media matters

Report Highlights Failure of Media to Disclose Fossil Fuel Interests

Freshly released today: a report by the Checks & Balances Project examining how often top U.S. newspapers fail to attribute fossil fuel ties to organizations or people that appear news articles to promote fossil fuels, demonize clean energy or promote delay of climate change solutions. Tracking ten of the top fossil fuel front groups in 58 leading U.S. newspapers, the new report finds over 1,000 instances where ties to or funding from coal, oil and gas interests was not disclosed when including a shill group or quoting one of its "experts."

Only 6% of the time were fossil fuel ties disclosed when these top 58 newspapers reported on the ten fossil fuel front groups examined in the study. These groups wind up in the paper, on average, at least once every other day. In the five-year window the report uses, the ten front groups got at least $16 million from coal, oil and gas interests.

According to Checks & Balances:

These groups, and their proponents, have been quoted on average every other day for the past five years in 60 of the largest mainstream newspapers and publications. Despite having received millions of dollars from fossil fuel interests, such as ExxonMobil and Koch Industries, these groups’ financial ties to the fossil fuel industry are rarely mentioned.

Deniers are already taking notice--see Steven Milloy's complaints here. Steve Milloy has been a central climate denier, who was paid to shill for tobacco company Phillip Morris and oil giant Exxon before work for the Cato Institute (see below) and starting the climate denial website "JunkScience."

The ten groups that Checks & Balances examined are well-established fossil fuel apologists. Here is a roundup of watchdog sites with more information on each of these organizations' historic funding from and work for fossil fuel interests like ExxonMobil and Koch Industries (2006-2010 funding figures compiled in the Checks & Balances Project report):

American Enterprise Institute (AEI): $1.675 million from fossil fuel interests (2006-2010)

Competitive Enterprise Institute (CEI): $88,279 from fossil fuel interests (2006-2010)

Cato Institute: $1.385 million from Koch/Exxon (2006-2010)

George C. Marshall Institute: $675,000 from fossil fuel interests (2006-2010)

Heartland Institute: $115,000 from Exxon (2006-2010, see also $25,000 grant from Charles Koch in 2011)

Heritage Foundation: $2.523 million from fossil fuel interests (2006-2010)

Hudson Institute: $75,000 from fossil fuel interests (2006-2010)

Institute for Energy Research (IER): $310,000 from fossil fuel interests (2006-2010)

Manhattan Institute: $1.38 million from fossil fuel interests (2006-2010)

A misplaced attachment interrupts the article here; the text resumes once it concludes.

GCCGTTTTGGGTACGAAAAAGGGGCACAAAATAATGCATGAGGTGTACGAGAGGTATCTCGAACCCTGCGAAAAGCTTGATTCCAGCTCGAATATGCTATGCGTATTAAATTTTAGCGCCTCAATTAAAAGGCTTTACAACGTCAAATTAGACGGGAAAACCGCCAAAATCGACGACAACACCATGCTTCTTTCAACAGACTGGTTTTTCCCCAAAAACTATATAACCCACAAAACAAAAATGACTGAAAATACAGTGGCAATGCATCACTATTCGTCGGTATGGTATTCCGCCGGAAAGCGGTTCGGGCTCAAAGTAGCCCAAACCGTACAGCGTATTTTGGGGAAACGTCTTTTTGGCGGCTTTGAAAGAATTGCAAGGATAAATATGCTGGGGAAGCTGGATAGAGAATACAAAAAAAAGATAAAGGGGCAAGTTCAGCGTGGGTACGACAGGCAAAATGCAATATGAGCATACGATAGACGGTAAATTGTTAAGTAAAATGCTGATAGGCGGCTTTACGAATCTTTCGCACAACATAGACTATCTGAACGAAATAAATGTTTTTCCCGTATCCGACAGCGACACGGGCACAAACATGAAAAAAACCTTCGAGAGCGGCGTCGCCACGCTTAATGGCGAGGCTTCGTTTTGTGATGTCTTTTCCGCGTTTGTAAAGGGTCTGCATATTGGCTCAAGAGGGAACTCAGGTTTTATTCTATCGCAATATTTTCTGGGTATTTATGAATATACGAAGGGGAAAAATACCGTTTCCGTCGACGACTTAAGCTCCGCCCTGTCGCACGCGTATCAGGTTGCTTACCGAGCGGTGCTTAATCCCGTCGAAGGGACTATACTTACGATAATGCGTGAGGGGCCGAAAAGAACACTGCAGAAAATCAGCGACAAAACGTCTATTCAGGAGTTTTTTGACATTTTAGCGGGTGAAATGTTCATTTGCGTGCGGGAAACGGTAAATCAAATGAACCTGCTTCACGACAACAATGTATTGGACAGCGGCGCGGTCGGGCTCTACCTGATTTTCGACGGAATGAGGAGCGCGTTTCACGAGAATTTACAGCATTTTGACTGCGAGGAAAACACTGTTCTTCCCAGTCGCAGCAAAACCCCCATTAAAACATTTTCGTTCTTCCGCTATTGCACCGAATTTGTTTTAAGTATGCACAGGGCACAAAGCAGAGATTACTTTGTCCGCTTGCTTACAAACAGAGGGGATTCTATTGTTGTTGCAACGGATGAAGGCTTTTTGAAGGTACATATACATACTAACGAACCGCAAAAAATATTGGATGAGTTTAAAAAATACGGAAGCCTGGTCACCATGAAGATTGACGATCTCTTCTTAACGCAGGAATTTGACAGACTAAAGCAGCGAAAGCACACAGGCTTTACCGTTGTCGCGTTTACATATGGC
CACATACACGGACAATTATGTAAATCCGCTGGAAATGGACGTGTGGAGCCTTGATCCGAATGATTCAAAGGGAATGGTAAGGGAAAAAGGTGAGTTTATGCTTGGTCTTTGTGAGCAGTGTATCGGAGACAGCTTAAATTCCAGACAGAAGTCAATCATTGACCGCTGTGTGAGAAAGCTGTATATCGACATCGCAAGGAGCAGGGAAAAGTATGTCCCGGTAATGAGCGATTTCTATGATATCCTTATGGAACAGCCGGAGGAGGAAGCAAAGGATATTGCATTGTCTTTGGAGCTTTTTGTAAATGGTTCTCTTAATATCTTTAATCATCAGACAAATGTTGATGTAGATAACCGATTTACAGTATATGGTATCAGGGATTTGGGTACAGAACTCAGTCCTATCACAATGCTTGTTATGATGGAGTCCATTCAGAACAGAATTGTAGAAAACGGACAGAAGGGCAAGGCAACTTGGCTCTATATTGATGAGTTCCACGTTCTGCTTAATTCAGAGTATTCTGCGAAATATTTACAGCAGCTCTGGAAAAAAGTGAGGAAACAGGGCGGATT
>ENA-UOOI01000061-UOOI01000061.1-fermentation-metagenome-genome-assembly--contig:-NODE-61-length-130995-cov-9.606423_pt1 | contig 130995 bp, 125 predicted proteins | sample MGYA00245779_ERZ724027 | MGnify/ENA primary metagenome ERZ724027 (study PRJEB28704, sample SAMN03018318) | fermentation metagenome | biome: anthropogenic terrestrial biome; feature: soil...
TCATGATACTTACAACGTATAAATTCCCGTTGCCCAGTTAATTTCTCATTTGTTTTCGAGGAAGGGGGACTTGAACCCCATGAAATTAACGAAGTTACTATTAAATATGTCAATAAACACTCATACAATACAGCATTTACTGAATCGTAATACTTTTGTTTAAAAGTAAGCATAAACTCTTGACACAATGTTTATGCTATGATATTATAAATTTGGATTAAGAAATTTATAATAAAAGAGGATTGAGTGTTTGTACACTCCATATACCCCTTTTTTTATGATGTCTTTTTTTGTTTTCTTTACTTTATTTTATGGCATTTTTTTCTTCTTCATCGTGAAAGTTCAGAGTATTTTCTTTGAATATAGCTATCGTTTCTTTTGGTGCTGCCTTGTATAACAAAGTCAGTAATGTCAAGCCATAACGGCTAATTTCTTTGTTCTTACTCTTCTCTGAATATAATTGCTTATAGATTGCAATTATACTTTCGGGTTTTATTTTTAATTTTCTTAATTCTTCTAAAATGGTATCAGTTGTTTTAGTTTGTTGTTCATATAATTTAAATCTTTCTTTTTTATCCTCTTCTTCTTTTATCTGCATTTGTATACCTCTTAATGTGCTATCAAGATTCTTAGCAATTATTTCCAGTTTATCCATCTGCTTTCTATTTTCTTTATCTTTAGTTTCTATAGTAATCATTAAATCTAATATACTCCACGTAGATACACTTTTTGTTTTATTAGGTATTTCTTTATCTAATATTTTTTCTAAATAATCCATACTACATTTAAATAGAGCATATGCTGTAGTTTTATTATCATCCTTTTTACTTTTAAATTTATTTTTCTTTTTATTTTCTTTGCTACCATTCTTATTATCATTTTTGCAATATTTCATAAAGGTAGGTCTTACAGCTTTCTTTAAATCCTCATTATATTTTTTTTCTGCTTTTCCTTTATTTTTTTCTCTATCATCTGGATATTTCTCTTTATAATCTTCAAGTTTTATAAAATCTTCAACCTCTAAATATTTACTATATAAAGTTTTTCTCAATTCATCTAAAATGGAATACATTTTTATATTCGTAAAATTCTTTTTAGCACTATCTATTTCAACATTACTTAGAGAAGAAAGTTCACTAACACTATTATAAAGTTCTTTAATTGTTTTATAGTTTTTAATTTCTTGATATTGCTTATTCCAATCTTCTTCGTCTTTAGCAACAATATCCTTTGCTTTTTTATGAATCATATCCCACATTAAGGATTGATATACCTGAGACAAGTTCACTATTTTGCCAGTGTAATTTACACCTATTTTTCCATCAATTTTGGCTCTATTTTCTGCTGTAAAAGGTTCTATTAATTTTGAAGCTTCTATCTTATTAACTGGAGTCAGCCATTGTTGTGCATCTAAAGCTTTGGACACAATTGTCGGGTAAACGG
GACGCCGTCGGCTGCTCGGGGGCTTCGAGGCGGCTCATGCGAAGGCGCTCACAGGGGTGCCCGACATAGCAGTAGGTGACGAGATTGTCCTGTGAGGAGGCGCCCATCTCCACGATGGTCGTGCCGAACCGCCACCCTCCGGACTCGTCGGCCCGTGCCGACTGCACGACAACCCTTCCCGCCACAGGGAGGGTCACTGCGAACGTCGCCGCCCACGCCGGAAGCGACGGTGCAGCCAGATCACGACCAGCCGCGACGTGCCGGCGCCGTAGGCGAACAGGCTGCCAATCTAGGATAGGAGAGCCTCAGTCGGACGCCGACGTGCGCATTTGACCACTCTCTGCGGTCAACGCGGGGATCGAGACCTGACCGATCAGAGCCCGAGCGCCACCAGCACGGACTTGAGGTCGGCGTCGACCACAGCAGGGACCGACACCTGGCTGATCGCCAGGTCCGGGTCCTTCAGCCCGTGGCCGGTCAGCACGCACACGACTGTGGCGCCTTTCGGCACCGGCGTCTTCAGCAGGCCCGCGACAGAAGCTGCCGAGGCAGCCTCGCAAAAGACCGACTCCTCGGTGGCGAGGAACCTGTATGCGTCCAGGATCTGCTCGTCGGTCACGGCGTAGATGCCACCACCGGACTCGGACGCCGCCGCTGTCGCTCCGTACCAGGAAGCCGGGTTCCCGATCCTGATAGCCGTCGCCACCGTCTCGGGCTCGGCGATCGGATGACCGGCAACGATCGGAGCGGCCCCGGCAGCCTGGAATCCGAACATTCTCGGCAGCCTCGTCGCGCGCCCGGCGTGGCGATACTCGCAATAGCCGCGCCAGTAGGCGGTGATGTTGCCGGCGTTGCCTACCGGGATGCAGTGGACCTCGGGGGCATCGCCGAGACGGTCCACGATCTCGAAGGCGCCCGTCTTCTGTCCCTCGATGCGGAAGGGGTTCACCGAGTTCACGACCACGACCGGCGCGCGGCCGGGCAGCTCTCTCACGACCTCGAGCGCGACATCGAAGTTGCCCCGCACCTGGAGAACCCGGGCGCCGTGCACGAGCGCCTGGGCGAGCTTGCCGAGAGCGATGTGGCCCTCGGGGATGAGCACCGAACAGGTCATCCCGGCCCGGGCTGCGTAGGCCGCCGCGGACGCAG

Mercatus Center: $8.06 million from fossil fuel interest (2006-2010)

Following SEC complaint, Greenpeace asks TransCanada for honest Keystone XL jobs explanation

Greenpeace Executive Director Phil Radford speaking at a 350.org event last week about Big Oil corruption's in Congress and the Keystone XL tar sands pipeline.

Posted on behalf of Phil Radford, Greenpeace's Executive Director in the U.S.

TransCanada has some explaining to do.

Greenpeace just sent a letter to TransCanada's CEO, Russ Girling, as well as the company's board of directors asking for complete documentation of how it came to its inflated conclusions on Keystone XL pipeline jobs here in the U.S. That letter is posted in full below (click here to see it).

We are following up on a letter Greenpeace sent to the Securities and Exchange Commission last week noting that TransCanada's job claims per mile of U.S. pipeline are 67 times higher than the estimates they provided to the Canadian government for its portion of Keystone XL. SEC notified us that our complaint was sent to their enforcement division.

TransCanada has already bit back at our complaint, insinuating that Greenpeace doesn't know anything about pipelines. Perhaps TransCanada can explain why its existing Keystone pipeline leaked 14 times in less than 18 months when it anticipated a rate of 1.4 leaks per decade -- check out this infographic for descriptions of the first twelve leaks. Nebraska's ecologically sensitive Sandhills region and the Ogallala aquifer cannot be subject to TransCanada's insufficient pipeline safety standards, especially when that pipeline carries corrosive tar sands for almost 2,000 miles. And with well over 1,000 miles of pipeline proposed in our country, it's alarming that as little as 50 people may be employed to monitor and maintain it, as Cornell's Global Labor Institute suggests. Read the independent Cornell report yourself.